Lambl’s excrescences in a woman with recurrent changes of consciousness

Vinicius Gonçalves Meireles, Vitorino Modesto Santos, Rodrigo Barbosa Villaça, Adriano Claudio Pereira Moraes, André Luis Conde Watanabe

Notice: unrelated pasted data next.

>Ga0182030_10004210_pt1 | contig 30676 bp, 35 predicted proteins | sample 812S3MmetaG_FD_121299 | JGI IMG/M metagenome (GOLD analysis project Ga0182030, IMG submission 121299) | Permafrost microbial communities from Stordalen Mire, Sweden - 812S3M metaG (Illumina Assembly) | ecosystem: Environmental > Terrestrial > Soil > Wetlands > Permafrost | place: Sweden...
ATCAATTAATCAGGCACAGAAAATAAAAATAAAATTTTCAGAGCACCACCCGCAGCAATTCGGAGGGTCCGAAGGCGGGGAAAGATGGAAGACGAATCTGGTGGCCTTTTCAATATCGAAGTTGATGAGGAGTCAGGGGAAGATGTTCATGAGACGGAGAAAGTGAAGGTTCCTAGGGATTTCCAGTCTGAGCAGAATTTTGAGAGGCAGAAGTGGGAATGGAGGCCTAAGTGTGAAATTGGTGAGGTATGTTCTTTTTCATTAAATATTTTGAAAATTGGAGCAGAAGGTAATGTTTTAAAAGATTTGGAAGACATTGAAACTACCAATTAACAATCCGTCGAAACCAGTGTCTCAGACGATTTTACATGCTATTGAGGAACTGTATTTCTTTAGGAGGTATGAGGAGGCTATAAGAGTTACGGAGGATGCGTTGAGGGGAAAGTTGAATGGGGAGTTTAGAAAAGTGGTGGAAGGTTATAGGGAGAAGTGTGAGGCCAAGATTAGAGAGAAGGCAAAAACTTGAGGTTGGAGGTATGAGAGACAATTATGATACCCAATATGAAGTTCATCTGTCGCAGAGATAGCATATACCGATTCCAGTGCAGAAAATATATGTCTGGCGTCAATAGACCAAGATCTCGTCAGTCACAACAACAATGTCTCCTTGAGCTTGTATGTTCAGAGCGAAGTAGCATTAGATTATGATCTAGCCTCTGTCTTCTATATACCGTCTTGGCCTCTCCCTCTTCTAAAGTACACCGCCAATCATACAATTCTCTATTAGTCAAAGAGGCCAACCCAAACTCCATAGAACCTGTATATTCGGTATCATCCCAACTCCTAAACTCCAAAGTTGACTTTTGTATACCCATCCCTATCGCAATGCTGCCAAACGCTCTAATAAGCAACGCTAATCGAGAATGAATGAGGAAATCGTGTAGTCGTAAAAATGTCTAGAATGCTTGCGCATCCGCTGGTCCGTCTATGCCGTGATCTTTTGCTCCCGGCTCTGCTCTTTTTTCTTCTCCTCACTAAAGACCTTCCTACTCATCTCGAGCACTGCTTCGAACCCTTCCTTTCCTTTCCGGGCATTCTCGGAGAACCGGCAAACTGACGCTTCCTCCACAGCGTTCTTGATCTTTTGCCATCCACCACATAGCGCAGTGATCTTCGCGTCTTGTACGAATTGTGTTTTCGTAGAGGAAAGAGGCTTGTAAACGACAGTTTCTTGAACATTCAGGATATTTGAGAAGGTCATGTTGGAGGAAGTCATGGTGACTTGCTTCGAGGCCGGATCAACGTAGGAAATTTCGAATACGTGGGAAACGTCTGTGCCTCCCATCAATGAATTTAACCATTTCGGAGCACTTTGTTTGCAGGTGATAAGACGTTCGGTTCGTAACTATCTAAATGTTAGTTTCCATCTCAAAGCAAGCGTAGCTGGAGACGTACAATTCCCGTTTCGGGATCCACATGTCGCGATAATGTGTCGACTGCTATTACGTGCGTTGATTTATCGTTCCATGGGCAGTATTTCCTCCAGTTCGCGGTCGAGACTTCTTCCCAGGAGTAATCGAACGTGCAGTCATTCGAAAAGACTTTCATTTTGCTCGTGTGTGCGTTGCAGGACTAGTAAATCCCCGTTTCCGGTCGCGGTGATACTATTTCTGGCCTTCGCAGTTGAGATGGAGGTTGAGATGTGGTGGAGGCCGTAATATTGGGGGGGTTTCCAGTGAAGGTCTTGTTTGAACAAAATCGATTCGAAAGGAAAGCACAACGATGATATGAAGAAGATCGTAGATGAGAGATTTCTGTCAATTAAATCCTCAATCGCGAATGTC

Lambl's excrescences are hypermobile long threadlike structures that occur in heart valve closing surfaces. They may originate from fibrin deposits on the injured endothelium, but there is no definitive evidence of association with embolic cerebral stroke. The case of a 56 year-old-woman with liver cirrhosis and recurrent episodes of changes in the consciousness level is described. Shortly after performing liver transplant, she presented an acute ischemic stroke and Lambl's excrescences were incidentally suspected in the aortic valve by transesophageal echocardiography images. The patient had neurological manifestations initially attributed to hepatic encephalopathy, and later defined to be cerebral attacks, with base on studies of magnetic resonance imaging. Although the valvular abnormality can be considered of low embolic potential risk, the possibility of causal relationship was not entirely ruled out in the case herein described. Unsuspected causes of brain embolism may only be cleared by histopathology or necropsy. The aim of this report is to review major features of Lambl’s excrescences, emphasizing diagnostic challenges in the context of cerebral embolism and overt hepatic encephalopathy

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